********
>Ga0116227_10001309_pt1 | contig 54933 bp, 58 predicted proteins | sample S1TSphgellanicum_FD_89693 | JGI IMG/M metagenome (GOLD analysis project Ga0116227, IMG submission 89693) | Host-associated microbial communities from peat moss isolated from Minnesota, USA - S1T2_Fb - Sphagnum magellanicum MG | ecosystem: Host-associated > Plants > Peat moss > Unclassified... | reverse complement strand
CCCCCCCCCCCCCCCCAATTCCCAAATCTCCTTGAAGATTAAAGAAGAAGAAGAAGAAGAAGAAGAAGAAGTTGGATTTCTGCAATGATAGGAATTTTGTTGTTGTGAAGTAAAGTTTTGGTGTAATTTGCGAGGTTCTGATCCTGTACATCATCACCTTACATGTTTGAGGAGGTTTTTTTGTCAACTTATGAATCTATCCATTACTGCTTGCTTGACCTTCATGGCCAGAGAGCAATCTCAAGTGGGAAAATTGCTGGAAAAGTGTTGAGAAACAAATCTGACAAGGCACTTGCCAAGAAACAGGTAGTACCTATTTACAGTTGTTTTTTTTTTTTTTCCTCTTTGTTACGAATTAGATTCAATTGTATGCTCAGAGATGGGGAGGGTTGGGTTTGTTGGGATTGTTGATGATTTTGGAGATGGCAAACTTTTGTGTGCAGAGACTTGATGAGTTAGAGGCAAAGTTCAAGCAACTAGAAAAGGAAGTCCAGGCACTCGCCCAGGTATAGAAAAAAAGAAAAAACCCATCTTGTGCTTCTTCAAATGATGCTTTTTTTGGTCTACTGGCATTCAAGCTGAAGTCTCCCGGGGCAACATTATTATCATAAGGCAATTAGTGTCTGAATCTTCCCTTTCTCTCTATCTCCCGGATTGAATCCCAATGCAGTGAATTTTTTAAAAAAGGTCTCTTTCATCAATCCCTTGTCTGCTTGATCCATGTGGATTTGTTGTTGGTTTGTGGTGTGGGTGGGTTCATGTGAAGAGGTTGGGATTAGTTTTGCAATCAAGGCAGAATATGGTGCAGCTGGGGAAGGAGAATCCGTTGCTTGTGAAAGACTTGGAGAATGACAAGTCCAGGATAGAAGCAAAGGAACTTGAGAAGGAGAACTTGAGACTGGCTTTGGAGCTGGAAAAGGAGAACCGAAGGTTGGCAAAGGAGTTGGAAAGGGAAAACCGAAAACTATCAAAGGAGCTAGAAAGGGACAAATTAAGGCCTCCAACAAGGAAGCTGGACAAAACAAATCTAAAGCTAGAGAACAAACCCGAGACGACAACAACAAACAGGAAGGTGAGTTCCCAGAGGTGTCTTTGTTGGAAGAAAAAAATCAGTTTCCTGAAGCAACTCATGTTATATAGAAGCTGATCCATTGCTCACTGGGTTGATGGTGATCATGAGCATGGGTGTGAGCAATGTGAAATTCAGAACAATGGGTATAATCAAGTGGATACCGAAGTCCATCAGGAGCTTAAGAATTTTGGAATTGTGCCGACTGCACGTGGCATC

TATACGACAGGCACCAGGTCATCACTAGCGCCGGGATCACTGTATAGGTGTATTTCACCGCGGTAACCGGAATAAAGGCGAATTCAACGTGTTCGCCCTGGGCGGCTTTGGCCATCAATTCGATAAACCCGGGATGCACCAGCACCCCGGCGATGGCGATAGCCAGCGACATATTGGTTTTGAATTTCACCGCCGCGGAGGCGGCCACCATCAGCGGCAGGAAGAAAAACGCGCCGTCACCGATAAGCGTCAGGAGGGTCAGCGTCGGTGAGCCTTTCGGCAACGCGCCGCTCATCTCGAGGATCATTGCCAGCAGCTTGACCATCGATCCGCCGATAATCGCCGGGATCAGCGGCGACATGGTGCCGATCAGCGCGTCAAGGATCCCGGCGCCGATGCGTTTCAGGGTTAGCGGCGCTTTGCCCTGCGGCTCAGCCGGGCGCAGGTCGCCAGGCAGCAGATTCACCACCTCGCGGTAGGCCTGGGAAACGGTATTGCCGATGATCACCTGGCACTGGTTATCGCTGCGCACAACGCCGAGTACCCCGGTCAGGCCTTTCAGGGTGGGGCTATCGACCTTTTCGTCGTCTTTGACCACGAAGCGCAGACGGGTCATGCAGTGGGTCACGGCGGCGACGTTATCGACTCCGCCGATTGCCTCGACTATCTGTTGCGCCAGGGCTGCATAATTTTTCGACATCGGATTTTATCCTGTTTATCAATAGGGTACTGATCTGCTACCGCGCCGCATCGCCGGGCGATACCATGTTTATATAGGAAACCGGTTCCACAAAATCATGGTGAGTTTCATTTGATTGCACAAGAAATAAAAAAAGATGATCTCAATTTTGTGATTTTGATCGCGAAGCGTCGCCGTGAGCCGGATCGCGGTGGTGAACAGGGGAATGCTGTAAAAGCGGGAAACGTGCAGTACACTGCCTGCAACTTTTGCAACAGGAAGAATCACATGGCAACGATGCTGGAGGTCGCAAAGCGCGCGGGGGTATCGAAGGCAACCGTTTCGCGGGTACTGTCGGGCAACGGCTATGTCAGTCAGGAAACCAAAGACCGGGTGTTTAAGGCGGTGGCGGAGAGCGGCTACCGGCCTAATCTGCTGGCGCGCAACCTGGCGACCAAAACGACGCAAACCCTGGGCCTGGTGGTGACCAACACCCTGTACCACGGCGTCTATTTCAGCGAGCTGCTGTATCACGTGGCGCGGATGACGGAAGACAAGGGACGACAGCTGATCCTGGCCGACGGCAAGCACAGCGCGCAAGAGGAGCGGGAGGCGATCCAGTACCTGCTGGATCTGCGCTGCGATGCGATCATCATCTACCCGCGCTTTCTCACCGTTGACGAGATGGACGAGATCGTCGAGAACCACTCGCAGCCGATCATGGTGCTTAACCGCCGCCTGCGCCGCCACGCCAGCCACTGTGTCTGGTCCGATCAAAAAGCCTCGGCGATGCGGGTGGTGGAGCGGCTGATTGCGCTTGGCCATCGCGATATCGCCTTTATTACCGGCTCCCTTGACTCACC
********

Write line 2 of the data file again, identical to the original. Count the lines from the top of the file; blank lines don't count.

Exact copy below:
CCCCCCCCCCCCCCCCAATTCCCAAATCTCCTTGAAGATTAAAGAAGAAGAAGAAGAAGAAGAAGAAGAAGTTGGATTTCTGCAATGATAGGAATTTTGTTGTTGTGAAGTAAAGTTTTGGTGTAATTTGCGAGGTTCTGATCCTGTACATCATCACCTTACATGTTTGAGGAGGTTTTTTTGTCAACTTATGAATCTATCCATTACTGCTTGCTTGACCTTCATGGCCAGAGAGCAATCTCAAGTGGGAAAATTGCTGGAAAAGTGTTGAGAAACAAATCTGACAAGGCACTTGCCAAGAAACAGGTAGTACCTATTTACAGTTGTTTTTTTTTTTTTTCCTCTTTGTTACGAATTAGATTCAATTGTATGCTCAGAGATGGGGAGGGTTGGGTTTGTTGGGATTGTTGATGATTTTGGAGATGGCAAACTTTTGTGTGCAGAGACTTGATGAGTTAGAGGCAAAGTTCAAGCAACTAGAAAAGGAAGTCCAGGCACTCGCCCAGGTATAGAAAAAAAGAAAAAACCCATCTTGTGCTTCTTCAAATGATGCTTTTTTTGGTCTACTGGCATTCAAGCTGAAGTCTCCCGGGGCAACATTATTATCATAAGGCAATTAGTGTCTGAATCTTCCCTTTCTCTCTATCTCCCGGATTGAATCCCAATGCAGTGAATTTTTTAAAAAAGGTCTCTTTCATCAATCCCTTGTCTGCTTGATCCATGTGGATTTGTTGTTGGTTTGTGGTGTGGGTGGGTTCATGTGAAGAGGTTGGGATTAGTTTTGCAATCAAGGCAGAATATGGTGCAGCTGGGGAAGGAGAATCCGTTGCTTGTGAAAGACTTGGAGAATGACAAGTCCAGGATAGAAGCAAAGGAACTTGAGAAGGAGAACTTGAGACTGGCTTTGGAGCTGGAAAAGGAGAACCGAAGGTTGGCAAAGGAGTTGGAAAGGGAAAACCGAAAACTATCAAAGGAGCTAGAAAGGGACAAATTAAGGCCTCCAACAAGGAAGCTGGACAAAACAAATCTAAAGCTAGAGAACAAACCCGAGACGACAACAACAAACAGGAAGGTGAGTTCCCAGAGGTGTCTTTGTTGGAAGAAAAAAATCAGTTTCCTGAAGCAACTCATGTTATATAGAAGCTGATCCATTGCTCACTGGGTTGATGGTGATCATGAGCATGGGTGTGAGCAATGTGAAATTCAGAACAATGGGTATAATCAAGTGGATACCGAAGTCCATCAGGAGCTTAAGAATTTTGGAATTGTGCCGACTGCACGTGGCATC